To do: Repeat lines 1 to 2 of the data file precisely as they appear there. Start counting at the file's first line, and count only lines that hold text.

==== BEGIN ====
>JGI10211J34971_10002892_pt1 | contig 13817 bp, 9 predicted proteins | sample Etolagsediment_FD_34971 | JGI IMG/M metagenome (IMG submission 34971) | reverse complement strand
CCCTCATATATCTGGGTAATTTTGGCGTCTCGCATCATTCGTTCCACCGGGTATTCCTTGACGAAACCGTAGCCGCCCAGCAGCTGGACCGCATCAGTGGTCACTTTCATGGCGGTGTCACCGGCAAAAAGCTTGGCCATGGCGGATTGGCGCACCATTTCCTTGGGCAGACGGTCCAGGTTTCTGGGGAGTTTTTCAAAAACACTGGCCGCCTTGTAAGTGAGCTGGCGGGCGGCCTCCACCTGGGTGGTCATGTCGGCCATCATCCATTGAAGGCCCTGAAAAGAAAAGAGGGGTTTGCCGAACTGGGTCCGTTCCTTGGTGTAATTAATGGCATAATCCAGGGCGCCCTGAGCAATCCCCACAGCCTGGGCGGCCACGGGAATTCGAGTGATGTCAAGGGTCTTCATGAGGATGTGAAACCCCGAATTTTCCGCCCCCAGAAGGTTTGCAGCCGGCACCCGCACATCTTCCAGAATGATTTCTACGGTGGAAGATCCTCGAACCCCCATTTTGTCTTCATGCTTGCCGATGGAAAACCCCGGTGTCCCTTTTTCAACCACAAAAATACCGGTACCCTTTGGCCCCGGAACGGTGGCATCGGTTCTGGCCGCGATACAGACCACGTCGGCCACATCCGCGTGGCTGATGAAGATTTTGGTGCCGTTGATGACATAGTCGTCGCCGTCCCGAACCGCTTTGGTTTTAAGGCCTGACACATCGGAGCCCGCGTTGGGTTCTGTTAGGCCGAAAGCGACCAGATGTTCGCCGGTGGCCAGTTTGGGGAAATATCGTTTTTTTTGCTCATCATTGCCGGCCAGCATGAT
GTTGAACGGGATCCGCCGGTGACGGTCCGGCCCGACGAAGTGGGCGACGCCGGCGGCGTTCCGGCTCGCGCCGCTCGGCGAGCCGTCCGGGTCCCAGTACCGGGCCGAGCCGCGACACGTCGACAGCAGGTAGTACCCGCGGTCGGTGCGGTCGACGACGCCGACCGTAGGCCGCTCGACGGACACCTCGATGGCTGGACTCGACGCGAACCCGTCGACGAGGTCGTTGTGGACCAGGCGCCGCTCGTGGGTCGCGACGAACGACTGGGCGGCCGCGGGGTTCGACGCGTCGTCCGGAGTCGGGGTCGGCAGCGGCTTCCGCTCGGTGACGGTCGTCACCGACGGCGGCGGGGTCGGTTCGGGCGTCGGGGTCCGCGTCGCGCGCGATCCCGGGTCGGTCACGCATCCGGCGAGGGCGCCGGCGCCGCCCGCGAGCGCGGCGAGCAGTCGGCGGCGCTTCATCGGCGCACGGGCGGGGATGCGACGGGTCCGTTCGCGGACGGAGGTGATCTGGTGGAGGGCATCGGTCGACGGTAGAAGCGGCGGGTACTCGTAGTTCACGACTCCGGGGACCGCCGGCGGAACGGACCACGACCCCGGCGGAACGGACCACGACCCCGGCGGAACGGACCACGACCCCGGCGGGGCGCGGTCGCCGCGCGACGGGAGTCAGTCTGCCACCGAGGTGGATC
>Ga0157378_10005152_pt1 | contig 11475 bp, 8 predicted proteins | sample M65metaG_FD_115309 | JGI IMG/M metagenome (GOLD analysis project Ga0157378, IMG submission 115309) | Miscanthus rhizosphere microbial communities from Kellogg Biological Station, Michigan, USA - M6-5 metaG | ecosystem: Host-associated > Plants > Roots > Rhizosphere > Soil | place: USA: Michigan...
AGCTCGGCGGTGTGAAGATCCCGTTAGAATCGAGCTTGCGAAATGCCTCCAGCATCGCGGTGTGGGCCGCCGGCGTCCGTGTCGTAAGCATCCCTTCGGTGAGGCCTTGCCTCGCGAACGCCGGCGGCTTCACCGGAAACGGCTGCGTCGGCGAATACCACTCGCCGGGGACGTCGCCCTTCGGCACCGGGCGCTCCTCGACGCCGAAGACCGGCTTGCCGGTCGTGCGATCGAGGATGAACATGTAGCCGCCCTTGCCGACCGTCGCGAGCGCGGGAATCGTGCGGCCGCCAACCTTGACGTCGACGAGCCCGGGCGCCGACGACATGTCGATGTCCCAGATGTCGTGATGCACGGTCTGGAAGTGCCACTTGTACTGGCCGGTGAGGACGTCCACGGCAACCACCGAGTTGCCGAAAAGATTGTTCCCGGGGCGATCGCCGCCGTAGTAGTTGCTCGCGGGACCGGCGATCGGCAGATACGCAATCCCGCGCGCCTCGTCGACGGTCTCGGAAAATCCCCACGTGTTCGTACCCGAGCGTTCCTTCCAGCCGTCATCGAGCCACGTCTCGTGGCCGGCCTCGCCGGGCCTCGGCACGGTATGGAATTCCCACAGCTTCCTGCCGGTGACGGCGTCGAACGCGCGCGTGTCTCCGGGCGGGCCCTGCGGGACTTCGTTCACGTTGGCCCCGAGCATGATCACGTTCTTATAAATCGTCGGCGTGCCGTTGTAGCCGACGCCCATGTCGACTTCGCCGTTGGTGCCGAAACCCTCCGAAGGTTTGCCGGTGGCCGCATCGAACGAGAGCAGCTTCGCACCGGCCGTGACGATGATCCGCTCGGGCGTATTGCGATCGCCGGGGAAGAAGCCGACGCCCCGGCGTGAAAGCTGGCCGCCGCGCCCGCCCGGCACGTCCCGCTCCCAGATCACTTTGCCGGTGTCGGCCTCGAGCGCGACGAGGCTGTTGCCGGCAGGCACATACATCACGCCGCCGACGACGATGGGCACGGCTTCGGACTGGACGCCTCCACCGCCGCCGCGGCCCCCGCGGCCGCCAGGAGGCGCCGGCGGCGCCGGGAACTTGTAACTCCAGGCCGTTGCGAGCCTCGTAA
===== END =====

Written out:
>JGI10211J34971_10002892_pt1 | contig 13817 bp, 9 predicted proteins | sample Etolagsediment_FD_34971 | JGI IMG/M metagenome (IMG submission 34971) | reverse complement strand
CCCTCATATATCTGGGTAATTTTGGCGTCTCGCATCATTCGTTCCACCGGGTATTCCTTGACGAAACCGTAGCCGCCCAGCAGCTGGACCGCATCAGTGGTCACTTTCATGGCGGTGTCACCGGCAAAAAGCTTGGCCATGGCGGATTGGCGCACCATTTCCTTGGGCAGACGGTCCAGGTTTCTGGGGAGTTTTTCAAAAACACTGGCCGCCTTGTAAGTGAGCTGGCGGGCGGCCTCCACCTGGGTGGTCATGTCGGCCATCATCCATTGAAGGCCCTGAAAAGAAAAGAGGGGTTTGCCGAACTGGGTCCGTTCCTTGGTGTAATTAATGGCATAATCCAGGGCGCCCTGAGCAATCCCCACAGCCTGGGCGGCCACGGGAATTCGAGTGATGTCAAGGGTCTTCATGAGGATGTGAAACCCCGAATTTTCCGCCCCCAGAAGGTTTGCAGCCGGCACCCGCACATCTTCCAGAATGATTTCTACGGTGGAAGATCCTCGAACCCCCATTTTGTCTTCATGCTTGCCGATGGAAAACCCCGGTGTCCCTTTTTCAACCACAAAAATACCGGTACCCTTTGGCCCCGGAACGGTGGCATCGGTTCTGGCCGCGATACAGACCACGTCGGCCACATCCGCGTGGCTGATGAAGATTTTGGTGCCGTTGATGACATAGTCGTCGCCGTCCCGAACCGCTTTGGTTTTAAGGCCTGACACATCGGAGCCCGCGTTGGGTTCTGTTAGGCCGAAAGCGACCAGATGTTCGCCGGTGGCCAGTTTGGGGAAATATCGTTTTTTTTGCTCATCATTGCCGGCCAGCATGAT